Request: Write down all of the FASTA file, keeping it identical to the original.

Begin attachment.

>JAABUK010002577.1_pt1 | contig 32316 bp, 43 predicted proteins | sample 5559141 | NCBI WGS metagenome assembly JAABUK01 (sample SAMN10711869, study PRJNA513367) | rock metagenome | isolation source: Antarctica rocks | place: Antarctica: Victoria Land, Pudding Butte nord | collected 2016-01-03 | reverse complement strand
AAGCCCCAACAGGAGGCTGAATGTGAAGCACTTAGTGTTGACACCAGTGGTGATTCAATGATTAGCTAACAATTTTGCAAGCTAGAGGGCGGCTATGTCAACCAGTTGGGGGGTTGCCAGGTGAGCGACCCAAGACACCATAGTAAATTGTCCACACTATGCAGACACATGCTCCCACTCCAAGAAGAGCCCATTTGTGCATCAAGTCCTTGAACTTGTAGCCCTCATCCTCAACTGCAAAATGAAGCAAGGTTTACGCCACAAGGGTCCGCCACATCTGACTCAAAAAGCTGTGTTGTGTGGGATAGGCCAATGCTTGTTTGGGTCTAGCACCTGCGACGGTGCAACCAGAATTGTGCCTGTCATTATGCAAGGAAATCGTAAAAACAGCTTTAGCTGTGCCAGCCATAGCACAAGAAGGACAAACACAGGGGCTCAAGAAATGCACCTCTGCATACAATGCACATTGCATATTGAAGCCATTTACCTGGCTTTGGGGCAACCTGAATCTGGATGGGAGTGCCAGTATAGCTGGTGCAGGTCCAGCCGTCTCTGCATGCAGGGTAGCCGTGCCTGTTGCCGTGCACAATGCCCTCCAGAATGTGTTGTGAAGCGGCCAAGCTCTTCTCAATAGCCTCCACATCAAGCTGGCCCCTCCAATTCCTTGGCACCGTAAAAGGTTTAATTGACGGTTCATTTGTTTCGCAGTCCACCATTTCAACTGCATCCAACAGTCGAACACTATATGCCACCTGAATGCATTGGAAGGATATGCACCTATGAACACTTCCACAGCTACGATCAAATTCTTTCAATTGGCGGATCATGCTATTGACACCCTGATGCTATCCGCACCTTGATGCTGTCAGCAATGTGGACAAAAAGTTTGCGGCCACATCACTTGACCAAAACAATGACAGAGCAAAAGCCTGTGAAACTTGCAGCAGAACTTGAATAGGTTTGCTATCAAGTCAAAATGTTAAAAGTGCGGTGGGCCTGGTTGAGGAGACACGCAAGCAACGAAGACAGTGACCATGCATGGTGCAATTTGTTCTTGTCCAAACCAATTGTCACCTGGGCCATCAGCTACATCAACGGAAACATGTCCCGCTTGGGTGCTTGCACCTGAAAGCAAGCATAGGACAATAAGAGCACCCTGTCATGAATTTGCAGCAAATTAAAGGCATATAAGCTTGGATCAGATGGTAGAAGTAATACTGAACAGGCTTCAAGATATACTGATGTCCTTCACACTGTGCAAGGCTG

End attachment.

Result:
>JAABUK010002577.1_pt1 | contig 32316 bp, 43 predicted proteins | sample 5559141 | NCBI WGS metagenome assembly JAABUK01 (sample SAMN10711869, study PRJNA513367) | rock metagenome | isolation source: Antarctica rocks | place: Antarctica: Victoria Land, Pudding Butte nord | collected 2016-01-03 | reverse complement strand
AAGCCCCAACAGGAGGCTGAATGTGAAGCACTTAGTGTTGACACCAGTGGTGATTCAATGATTAGCTAACAATTTTGCAAGCTAGAGGGCGGCTATGTCAACCAGTTGGGGGGTTGCCAGGTGAGCGACCCAAGACACCATAGTAAATTGTCCACACTATGCAGACACATGCTCCCACTCCAAGAAGAGCCCATTTGTGCATCAAGTCCTTGAACTTGTAGCCCTCATCCTCAACTGCAAAATGAAGCAAGGTTTACGCCACAAGGGTCCGCCACATCTGACTCAAAAAGCTGTGTTGTGTGGGATAGGCCAATGCTTGTTTGGGTCTAGCACCTGCGACGGTGCAACCAGAATTGTGCCTGTCATTATGCAAGGAAATCGTAAAAACAGCTTTAGCTGTGCCAGCCATAGCACAAGAAGGACAAACACAGGGGCTCAAGAAATGCACCTCTGCATACAATGCACATTGCATATTGAAGCCATTTACCTGGCTTTGGGGCAACCTGAATCTGGATGGGAGTGCCAGTATAGCTGGTGCAGGTCCAGCCGTCTCTGCATGCAGGGTAGCCGTGCCTGTTGCCGTGCACAATGCCCTCCAGAATGTGTTGTGAAGCGGCCAAGCTCTTCTCAATAGCCTCCACATCAAGCTGGCCCCTCCAATTCCTTGGCACCGTAAAAGGTTTAATTGACGGTTCATTTGTTTCGCAGTCCACCATTTCAACTGCATCCAACAGTCGAACACTATATGCCACCTGAATGCATTGGAAGGATATGCACCTATGAACACTTCCACAGCTACGATCAAATTCTTTCAATTGGCGGATCATGCTATTGACACCCTGATGCTATCCGCACCTTGATGCTGTCAGCAATGTGGACAAAAAGTTTGCGGCCACATCACTTGACCAAAACAATGACAGAGCAAAAGCCTGTGAAACTTGCAGCAGAACTTGAATAGGTTTGCTATCAAGTCAAAATGTTAAAAGTGCGGTGGGCCTGGTTGAGGAGACACGCAAGCAACGAAGACAGTGACCATGCATGGTGCAATTTGTTCTTGTCCAAACCAATTGTCACCTGGGCCATCAGCTACATCAACGGAAACATGTCCCGCTTGGGTGCTTGCACCTGAAAGCAAGCATAGGACAATAAGAGCACCCTGTCATGAATTTGCAGCAAATTAAAGGCATATAAGCTTGGATCAGATGGTAGAAGTAATACTGAACAGGCTTCAAGATATACTGATGTCCTTCACACTGTGCAAGGCTG